March 01, 2018

Recent TCPA Developments for Healthcare Providers

Lewis Wiener, Eversheds Sutherland, Washington, DC & Frank Nolan, Eversheds Sutherland, New York, NY

Healthcare providers are uniquely affected by the Telephone Consumer Protection Act (TCPA), which regulates the manner in which a business may advertise its products and services to consumers by phone, text and fax.1 The TCPA is a strict liability statute that has been used with great success by plaintiffs’ attorneys to extract large settlements from businesses in a wide variety of industries. Although some healthcare communications are exempt from the TCPA, a 2015 Order from the Federal Communications Commission (FCC) appears to undercut that exemption. Healthcare providers are pushing back against the Order, which is presently on appeal. This article discusses recent developments in the TCPA sphere and analyzes how healthcare providers are uniquely affected by the statute.

TCPA Background

Enacted in 1991 to protect consumers from unsolicited telemarketing calls and faxes (and more recently text messages), the TCPA specifically prohibits the use of an “automated telephone dialing system” or an “artificial or prerecorded voice” to make calls to cell phones without obtaining the recipient’s prior consent. This prohibition applies to both telemarketing and non-telemarketing calls, including debt collection and informational calls. The TCPA also requires prior written consent for most automated telemarketing communications, particularly those made to cell phones.

Class action litigation risk under the TCPA can be considerable.  Because the TCPA is a strict liability statute with statutory damages of $500 per violation (trebled to $1,500 per violation if the violation is deemed willful or knowing) with no maximum cap on liability, potential exposure in a TCPA class action can quickly escalate. Multi-million-dollar settlements are commonplace. The healthcare industry is no stranger to class action litigation risk under the TCPA.2

Healthcare Providers’ Concerns About the FCC’s 2015 Order

In 2012, the FCC issued an Order in which it, among other things, exempted healthcare calls covered by the Health Insurance Portability and Accountability Act of 1996 (HIPAA) from TCPA liability.3  The FCC is authorized under the TCPA to issue such orders.4

Then, in July 2015, the FCC issued another TCPA Order (2015 Order), in which it provides, in part, that not all calls or texts to patients are healthcare communications exempt from the TCPA.5 Specifically, if the calls or texts relate to telemarketing, advertising, or bill collection, they are not exempt.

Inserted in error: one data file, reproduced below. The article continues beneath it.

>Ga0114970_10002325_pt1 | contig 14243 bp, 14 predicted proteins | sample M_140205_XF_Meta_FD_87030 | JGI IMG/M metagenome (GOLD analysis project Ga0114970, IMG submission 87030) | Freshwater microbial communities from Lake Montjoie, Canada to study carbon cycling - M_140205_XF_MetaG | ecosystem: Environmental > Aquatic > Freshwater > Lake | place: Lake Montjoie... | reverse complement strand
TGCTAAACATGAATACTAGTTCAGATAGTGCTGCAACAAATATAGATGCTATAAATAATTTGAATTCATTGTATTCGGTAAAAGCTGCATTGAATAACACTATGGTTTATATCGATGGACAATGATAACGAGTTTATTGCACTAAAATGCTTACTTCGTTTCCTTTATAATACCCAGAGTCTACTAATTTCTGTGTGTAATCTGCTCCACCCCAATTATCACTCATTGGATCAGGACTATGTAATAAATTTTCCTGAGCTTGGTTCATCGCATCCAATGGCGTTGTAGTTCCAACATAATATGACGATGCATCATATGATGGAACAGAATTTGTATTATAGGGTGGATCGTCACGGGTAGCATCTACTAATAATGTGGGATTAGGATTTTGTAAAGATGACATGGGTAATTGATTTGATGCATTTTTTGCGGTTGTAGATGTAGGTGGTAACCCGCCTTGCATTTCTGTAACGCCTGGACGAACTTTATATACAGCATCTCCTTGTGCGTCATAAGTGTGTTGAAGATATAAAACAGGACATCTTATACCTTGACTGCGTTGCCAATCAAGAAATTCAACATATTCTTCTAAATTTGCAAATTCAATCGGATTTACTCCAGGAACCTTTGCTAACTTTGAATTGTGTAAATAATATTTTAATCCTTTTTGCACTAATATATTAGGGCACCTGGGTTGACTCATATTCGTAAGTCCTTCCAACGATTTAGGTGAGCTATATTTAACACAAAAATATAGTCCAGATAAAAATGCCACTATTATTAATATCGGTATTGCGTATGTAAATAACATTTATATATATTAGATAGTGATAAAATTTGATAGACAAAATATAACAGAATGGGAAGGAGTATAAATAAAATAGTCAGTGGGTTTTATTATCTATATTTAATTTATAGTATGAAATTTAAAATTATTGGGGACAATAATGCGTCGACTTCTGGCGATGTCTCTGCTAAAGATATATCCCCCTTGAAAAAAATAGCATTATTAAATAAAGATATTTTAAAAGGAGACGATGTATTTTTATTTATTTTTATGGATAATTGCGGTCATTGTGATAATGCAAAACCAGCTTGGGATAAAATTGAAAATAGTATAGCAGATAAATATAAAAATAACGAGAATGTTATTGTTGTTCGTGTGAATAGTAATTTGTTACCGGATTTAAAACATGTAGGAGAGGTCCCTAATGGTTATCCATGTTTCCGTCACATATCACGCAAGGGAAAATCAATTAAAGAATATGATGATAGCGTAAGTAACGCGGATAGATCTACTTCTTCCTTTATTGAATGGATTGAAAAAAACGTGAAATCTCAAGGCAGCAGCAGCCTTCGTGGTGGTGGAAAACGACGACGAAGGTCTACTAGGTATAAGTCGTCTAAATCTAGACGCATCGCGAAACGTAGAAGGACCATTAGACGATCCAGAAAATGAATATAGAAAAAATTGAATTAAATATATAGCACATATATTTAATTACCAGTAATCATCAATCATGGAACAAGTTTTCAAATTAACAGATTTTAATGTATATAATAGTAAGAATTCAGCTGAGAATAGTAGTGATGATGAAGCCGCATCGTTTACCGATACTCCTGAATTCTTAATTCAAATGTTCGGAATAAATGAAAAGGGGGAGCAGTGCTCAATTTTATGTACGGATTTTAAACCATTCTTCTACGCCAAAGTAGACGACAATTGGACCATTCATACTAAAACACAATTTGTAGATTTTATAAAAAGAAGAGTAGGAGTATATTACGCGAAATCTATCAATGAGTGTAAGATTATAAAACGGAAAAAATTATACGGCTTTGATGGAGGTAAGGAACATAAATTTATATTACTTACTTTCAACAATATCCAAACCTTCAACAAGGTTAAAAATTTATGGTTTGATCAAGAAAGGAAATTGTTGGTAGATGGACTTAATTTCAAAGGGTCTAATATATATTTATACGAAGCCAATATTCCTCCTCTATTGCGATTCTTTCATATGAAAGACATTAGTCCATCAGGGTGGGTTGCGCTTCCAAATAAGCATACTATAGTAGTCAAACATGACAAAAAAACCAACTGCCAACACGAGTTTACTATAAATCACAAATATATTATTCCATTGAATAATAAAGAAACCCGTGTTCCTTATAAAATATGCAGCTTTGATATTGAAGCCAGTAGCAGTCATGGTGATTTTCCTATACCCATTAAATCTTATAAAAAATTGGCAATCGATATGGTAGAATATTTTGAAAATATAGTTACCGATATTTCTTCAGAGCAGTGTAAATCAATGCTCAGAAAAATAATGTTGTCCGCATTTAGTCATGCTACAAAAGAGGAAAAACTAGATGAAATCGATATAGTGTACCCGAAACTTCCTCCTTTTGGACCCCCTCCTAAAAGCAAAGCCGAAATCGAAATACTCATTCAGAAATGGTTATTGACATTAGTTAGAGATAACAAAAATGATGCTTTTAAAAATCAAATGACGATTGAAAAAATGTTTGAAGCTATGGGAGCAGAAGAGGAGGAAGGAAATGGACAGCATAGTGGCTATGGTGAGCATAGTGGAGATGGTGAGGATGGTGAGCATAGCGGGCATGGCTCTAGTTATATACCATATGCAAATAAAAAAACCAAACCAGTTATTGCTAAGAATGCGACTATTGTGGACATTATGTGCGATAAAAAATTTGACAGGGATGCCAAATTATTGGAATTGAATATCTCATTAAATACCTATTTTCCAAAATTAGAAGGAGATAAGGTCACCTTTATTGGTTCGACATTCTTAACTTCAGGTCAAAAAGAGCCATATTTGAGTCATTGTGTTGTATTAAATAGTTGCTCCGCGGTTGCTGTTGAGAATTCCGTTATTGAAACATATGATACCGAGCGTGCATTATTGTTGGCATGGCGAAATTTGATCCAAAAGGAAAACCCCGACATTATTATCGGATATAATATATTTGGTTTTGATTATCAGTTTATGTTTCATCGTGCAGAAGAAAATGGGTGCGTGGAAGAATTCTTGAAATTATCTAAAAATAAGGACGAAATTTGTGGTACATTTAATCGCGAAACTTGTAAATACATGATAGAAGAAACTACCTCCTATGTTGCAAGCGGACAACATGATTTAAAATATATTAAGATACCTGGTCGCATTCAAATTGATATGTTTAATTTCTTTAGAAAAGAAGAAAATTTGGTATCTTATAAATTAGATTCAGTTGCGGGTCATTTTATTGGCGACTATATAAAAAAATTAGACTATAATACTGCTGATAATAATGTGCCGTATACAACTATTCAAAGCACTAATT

In an effort to mitigate the impact of the TCPA, healthcare providers appealed the Order as it relates to healthcare communications. The appeal was one of many appeals of the 2015 Order that were consolidated before the DC Circuit under ACA Int’l v. FCC.6

The appeal argues, in relevant part, that communications between a healthcare provider and its patients are regulated by HIPAA and HIPAA’s implementing regulations.7 According to the appellants, these regulations strike the appropriate balance between allowing the flow of necessary health information to patients while protecting the privacy of that information.8 The appellants argue that the FCC improperly adopted TCPA compliance standards, including different restrictions based on the type of call and the type of number called, in conflict with HIPAA regulations that provide broad immunity for healthcare providers to call patients. In essence, the FCC expanded the reach of the TCPA into an area already regulated by HIPAA.

The appellants identify three areas where healthcare providers should be protected by HIPAA, but under the FCC’s 2015 Order they are now potentially exposed to class action litigation under the TCPA:  

·         No consent required for HIPAA-protected calls to residential phone lines;

·         Prior express consent required for HIPAA-protected calls to cell phones; but

·         Calls to wireless numbers that have an “exigent . . . healthcare treatment purpose” are exempt from consent requirements if they are not charged to the called party.9

This third exemption is limited to the following types of calls:

  • Appointment and exam confirmations and reminders
  • Wellness checkups
  • Hospital pre-registration instructions
  • Pre-operative instructions
  • Lab results
  • Post-discharge follow-up intended to prevent readmission
  • Prescription notifications
  • Home healthcare instructions

Notably, however, this exemption for calls and texts to cell phones applies only if the call or text is not charged to the recipient, including not being counted against any plan limits that apply to the recipient (e.g., number of voice minutes, number of text messages). Any call or text must also meet seven specific conditions: (1) it may be sent only to the number provided by the patient; (2) it must state the name and contact information of the provider; (3) it must be limited to the purposes listed above; (4) it must be less than one minute or 160 characters; (5) a caller cannot initiate more than one message per day or three per week; (6) the call or text must offer an opt-out; and (7) any opt-outs must be honored immediately.10 Interestingly, the exemption does not apply to marketing calls or to healthcare communications that include accounting, billing, debt collection or other financial content.